The Walking Dead returns in October, but AMC released a four-and-a-half minute preview trailer at Comic-Con 2013 today. In addition to the appearance of new character Bob Stokey, it shows some new problems: the prison gets attacked from the inside, walker behavior changes for the worse and every character has bright and dark moments – check out Carol’s weapons class!
There are now so many television channels – and so much programming – that Sturgeon’s Law [‘90% of everything is crap’] may apply, but it’s no longer relevant! Now, with hundreds of channels to choose from, it’s virtually impossible to not find at least thirty or forty really good programs. I know because I watch about that many on a semi-regular to regular basis – and there are many more that I check in on from time to time.
Given that it never achieved the kind of ratings gotten by Mad Men and Breaking Bad, I guess it makes sense that AMC, after getting extraordinary ratings for The Walking Dead, would choose to cancel its suspenseful conspiracy series, Rubicon.
AMC’s third series [and first cancelation], Rubicon was smart, finely textured, richly detailed and mesmerizing. And now it’s gone. A statement from the network says, "Rubicon gave us an opportunity to tell a rich and compelling story and we’re very proud of the series. This was not an easy decision, but we are grateful to have had the opportunity to work with such a phenomenally talented and dedicated team."
Wow, Sunday night Television is getting packed. We have Football (usually the week’s marquee game), HBO’s Boardwalk Empire and now AMC joins the party with their amazing new dense series The Walking Dead. I’m not a fan of Zombies, always found them really boring, so it’s a good thing AMC’s new series is about how people live in a Zombie infested world and not just Zombie killing 101.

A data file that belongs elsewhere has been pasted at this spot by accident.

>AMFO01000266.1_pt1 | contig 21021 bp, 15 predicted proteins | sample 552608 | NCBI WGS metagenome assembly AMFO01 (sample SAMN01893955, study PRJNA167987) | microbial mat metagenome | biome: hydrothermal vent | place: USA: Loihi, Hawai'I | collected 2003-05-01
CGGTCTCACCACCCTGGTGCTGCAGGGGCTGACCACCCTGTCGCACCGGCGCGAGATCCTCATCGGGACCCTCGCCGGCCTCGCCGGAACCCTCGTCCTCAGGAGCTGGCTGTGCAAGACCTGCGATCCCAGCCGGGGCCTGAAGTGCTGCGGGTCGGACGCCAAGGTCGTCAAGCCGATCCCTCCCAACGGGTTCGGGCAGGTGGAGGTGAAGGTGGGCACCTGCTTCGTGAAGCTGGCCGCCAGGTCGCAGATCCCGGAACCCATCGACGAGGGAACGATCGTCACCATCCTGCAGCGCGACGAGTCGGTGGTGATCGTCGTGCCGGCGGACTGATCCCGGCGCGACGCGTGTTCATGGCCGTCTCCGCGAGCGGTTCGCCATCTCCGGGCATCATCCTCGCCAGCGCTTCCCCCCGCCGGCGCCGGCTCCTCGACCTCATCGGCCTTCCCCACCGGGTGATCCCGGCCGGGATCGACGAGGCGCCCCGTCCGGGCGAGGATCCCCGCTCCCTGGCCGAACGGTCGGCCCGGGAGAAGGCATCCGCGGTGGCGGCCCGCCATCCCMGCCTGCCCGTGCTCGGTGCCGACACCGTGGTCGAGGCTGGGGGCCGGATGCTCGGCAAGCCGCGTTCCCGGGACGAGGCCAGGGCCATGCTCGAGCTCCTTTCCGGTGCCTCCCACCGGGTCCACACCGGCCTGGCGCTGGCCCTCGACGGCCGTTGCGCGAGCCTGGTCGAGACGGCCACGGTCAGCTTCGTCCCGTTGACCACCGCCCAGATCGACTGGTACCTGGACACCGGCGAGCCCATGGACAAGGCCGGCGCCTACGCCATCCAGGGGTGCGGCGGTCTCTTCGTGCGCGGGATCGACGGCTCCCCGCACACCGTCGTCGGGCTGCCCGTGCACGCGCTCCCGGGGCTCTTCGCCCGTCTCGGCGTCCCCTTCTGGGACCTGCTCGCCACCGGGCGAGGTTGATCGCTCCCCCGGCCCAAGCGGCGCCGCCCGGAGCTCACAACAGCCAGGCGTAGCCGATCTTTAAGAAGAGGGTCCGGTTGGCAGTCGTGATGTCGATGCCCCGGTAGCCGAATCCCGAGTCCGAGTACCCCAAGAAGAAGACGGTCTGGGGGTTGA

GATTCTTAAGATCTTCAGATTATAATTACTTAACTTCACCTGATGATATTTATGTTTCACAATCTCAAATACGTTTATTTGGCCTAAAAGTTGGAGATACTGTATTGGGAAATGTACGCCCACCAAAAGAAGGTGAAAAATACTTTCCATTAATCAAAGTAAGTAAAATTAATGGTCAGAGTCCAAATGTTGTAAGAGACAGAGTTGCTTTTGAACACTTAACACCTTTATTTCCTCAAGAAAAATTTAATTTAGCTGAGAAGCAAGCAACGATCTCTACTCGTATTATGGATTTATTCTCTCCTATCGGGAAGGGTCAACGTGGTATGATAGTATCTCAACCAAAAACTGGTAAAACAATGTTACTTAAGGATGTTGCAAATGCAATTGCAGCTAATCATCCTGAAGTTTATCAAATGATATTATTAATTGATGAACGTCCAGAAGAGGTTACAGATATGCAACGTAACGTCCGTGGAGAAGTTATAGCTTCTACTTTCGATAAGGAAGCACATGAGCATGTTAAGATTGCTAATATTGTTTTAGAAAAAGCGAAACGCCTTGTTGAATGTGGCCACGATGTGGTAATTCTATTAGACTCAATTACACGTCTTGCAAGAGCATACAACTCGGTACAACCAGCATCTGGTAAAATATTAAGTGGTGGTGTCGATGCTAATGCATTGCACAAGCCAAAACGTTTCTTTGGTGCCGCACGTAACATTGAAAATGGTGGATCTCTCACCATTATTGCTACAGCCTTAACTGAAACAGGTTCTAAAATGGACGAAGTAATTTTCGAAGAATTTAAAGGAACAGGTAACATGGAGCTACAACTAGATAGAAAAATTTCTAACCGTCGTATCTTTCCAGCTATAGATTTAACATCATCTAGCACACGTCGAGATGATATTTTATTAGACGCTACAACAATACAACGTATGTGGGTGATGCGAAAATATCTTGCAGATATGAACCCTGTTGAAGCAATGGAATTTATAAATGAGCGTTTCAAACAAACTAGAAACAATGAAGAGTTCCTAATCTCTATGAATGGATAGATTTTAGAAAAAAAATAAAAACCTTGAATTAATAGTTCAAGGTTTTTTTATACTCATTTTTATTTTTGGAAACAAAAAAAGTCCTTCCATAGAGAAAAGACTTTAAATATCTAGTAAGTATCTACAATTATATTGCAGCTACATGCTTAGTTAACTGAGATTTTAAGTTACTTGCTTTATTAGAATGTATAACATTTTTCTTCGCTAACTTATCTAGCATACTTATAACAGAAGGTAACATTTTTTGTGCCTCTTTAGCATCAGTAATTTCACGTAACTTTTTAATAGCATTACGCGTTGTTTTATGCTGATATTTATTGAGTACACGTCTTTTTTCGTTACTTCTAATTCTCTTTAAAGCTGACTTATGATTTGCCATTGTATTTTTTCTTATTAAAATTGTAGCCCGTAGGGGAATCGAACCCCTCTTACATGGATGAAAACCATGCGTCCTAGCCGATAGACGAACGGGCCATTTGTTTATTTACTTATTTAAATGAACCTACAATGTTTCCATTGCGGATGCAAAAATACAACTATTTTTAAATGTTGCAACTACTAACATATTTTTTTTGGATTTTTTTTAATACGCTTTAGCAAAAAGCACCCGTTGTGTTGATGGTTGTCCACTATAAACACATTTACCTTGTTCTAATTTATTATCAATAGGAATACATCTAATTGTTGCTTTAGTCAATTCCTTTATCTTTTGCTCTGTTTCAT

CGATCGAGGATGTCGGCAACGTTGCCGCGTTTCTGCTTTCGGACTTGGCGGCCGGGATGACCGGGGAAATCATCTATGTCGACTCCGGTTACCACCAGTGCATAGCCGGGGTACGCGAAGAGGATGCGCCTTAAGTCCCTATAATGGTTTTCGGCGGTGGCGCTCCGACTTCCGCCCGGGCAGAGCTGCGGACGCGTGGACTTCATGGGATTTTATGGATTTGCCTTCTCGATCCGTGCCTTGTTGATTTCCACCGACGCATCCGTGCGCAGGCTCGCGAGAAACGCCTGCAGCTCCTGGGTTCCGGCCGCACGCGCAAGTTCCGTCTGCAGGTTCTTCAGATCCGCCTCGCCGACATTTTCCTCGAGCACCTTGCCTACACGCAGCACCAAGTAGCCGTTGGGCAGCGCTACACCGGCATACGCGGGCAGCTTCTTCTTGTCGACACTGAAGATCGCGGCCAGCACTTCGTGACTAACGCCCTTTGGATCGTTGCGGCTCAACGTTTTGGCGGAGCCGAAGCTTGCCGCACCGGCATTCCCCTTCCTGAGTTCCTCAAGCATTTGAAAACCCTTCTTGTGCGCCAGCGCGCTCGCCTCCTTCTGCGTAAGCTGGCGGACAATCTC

A police car pulls into what seems to be an encampment of some sort and a man in uniform gets out, holding a gas can. He walks through the encampment until he spots a young girl [from behind]. When he calls to her, she turns to face him – and he sees that she is partially decomposed. Drawing his sidearm, he shots her in the head. Roll opening credits. Welcome to The Walking Dead [AMC, 10/9C].
I have to admit that one of things I was excited about covering at Comic Con was the new AMC horror/drama show, The Walking Dead which is based on the graphic novel of the same name written by Robert Kirkman. The Walking Dead tells the story of life following a zombie apocalypse. It follows a group of survivors, led by police officer Rick Grimes, traveling in search of a safe and secure home. Andrew Lincoln (Love Actually, Teachers, Strike Back) will portray the lead role of Rick Grimes while actor Jon Bernthal (The Pacific, The Ghost Writer) will portray the character Shane, who worked with Rick in the police department before the zombie disaster. Other cast includes Laurie Holden (The Shield), who plays Andrea, one of two sisters who join the survivors of the zombie plague, Steven Yeun as Glenn, an expert scavenger and Sarah Wayne Callies (Prison Break), who plays Rick’s wife Lori.
Ever wanted to write your own movie and didn’t know how to go about getting started? There is a great company called ScriptShark that I had the pleasure of coming across back at the 2008 San Diego Comic Con that offers screen writing seminars in both Los Angeles and New York City for those who are a bit daunted by their lack of movie industry savvy. These interesting and informative seminars allow the aspiring screenwriter to delve deeper into the business demands of a screenwriter’s career, and pursue the practical skills and understanding every aspiring screenwriter needs to know in order to position and promote themselves and their screenplay effectively.
ScriptShark offers information and knowledge about such essential things as:
* Career planning & goal setting * The best ways to secure representation * Understanding your screenplay from a producer’s POV * How to take charge of your career * Defining genre & market breakdown * Creating a catchy, clear, and focused logline * Turning your basic idea into a gripping pitch
If you are seriously interested in getting your screen writing career off the ground, then check out ScriptShark.
Meanwhile let’s take a look at some upcoming projects from some people already established in the entertainment industry.